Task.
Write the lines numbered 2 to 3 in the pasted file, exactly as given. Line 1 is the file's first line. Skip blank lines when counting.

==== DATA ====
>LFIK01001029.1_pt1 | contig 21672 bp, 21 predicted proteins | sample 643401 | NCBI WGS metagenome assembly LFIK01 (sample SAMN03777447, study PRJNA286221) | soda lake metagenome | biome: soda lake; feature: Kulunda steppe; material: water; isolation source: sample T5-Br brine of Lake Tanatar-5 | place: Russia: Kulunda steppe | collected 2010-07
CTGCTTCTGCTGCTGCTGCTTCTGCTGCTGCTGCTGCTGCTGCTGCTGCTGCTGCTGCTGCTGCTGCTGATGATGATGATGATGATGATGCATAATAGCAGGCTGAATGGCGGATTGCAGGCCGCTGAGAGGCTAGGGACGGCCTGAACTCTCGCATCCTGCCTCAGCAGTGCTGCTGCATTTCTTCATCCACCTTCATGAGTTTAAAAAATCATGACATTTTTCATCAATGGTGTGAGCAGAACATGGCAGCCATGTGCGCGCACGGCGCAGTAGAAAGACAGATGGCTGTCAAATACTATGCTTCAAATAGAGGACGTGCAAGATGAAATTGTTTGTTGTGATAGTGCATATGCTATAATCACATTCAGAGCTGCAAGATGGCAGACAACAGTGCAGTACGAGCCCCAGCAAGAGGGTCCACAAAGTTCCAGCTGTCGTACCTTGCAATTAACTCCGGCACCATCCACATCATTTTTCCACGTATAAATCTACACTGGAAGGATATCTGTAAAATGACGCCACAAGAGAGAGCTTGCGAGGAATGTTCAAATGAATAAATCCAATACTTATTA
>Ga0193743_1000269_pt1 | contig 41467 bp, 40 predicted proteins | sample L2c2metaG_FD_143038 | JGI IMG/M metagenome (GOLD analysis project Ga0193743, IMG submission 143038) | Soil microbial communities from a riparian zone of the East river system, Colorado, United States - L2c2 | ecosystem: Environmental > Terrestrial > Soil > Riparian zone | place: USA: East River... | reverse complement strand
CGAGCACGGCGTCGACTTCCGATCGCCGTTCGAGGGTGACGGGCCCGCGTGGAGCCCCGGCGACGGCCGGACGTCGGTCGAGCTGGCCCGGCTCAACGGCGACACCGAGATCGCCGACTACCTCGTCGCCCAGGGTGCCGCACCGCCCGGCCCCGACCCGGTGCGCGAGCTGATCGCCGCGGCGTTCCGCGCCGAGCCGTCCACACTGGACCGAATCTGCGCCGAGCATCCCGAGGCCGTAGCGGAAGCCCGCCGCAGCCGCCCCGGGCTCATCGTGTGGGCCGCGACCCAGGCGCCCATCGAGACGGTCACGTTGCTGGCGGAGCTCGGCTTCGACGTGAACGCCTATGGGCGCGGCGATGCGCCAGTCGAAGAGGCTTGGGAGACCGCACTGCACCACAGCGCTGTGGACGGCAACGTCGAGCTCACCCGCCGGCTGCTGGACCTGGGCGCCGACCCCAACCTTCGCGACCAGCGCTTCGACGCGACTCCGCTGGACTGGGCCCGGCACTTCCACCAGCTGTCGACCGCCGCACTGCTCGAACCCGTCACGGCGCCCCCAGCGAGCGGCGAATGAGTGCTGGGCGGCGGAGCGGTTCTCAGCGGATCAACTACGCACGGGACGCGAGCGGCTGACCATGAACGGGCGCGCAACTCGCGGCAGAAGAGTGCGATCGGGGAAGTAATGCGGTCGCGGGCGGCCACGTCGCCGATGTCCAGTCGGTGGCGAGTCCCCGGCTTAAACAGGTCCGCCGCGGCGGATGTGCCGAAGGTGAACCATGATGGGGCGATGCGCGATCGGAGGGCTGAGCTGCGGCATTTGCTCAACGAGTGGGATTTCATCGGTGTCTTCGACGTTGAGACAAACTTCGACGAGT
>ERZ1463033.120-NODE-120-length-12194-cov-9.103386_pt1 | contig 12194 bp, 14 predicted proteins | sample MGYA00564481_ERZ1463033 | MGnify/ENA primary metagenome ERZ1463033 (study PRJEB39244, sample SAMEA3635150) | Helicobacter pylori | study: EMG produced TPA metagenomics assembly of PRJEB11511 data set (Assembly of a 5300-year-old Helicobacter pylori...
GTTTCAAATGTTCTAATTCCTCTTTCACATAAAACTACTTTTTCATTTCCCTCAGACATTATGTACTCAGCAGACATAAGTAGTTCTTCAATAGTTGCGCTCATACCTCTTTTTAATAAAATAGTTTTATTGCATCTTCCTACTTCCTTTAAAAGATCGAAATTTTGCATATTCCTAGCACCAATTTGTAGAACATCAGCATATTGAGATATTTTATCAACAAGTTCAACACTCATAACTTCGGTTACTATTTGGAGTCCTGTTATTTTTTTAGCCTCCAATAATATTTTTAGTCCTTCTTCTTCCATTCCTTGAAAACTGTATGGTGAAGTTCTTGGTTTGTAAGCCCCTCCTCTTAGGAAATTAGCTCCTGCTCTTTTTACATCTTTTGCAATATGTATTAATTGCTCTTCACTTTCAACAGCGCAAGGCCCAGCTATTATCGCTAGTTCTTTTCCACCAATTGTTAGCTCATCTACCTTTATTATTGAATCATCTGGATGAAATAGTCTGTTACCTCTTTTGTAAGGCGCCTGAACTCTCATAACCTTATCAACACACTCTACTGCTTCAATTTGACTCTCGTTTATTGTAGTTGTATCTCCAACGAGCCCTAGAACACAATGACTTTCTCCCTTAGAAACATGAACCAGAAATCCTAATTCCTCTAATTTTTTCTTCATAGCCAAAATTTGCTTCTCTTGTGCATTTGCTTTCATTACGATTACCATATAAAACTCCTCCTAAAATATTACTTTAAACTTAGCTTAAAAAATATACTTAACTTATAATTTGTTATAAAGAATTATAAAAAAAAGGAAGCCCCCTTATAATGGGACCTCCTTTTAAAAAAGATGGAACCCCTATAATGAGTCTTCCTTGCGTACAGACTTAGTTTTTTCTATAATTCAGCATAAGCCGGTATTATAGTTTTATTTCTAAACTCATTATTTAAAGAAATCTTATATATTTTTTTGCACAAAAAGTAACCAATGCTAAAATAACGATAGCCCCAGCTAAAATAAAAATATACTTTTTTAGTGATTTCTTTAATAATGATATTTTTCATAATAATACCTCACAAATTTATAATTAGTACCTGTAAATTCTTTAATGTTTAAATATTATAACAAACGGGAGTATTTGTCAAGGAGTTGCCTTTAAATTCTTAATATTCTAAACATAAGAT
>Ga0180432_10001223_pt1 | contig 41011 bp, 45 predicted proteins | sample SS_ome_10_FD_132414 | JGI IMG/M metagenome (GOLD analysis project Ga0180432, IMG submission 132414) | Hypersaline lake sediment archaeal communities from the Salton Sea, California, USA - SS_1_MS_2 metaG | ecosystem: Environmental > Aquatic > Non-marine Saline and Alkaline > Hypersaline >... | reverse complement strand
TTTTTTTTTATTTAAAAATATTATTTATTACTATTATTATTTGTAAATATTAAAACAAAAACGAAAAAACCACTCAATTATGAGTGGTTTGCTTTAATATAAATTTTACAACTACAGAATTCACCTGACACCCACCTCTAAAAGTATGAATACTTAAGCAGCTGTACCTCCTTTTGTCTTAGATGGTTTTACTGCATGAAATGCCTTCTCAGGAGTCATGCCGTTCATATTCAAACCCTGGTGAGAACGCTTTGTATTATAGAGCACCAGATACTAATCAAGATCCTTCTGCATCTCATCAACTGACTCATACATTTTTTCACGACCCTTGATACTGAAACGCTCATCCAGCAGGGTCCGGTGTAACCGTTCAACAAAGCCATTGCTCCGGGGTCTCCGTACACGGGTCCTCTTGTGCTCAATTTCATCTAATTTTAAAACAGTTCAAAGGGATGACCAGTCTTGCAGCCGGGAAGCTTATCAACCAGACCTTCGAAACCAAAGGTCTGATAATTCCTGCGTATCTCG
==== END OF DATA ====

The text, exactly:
CTGCTTCTGCTGCTGCTGCTTCTGCTGCTGCTGCTGCTGCTGCTGCTGCTGCTGCTGCTGCTGCTGCTGATGATGATGATGATGATGATGCATAATAGCAGGCTGAATGGCGGATTGCAGGCCGCTGAGAGGCTAGGGACGGCCTGAACTCTCGCATCCTGCCTCAGCAGTGCTGCTGCATTTCTTCATCCACCTTCATGAGTTTAAAAAATCATGACATTTTTCATCAATGGTGTGAGCAGAACATGGCAGCCATGTGCGCGCACGGCGCAGTAGAAAGACAGATGGCTGTCAAATACTATGCTTCAAATAGAGGACGTGCAAGATGAAATTGTTTGTTGTGATAGTGCATATGCTATAATCACATTCAGAGCTGCAAGATGGCAGACAACAGTGCAGTACGAGCCCCAGCAAGAGGGTCCACAAAGTTCCAGCTGTCGTACCTTGCAATTAACTCCGGCACCATCCACATCATTTTTCCACGTATAAATCTACACTGGAAGGATATCTGTAAAATGACGCCACAAGAGAGAGCTTGCGAGGAATGTTCAAATGAATAAATCCAATACTTATTA
>Ga0193743_1000269_pt1 | contig 41467 bp, 40 predicted proteins | sample L2c2metaG_FD_143038 | JGI IMG/M metagenome (GOLD analysis project Ga0193743, IMG submission 143038) | Soil microbial communities from a riparian zone of the East river system, Colorado, United States - L2c2 | ecosystem: Environmental > Terrestrial > Soil > Riparian zone | place: USA: East River... | reverse complement strand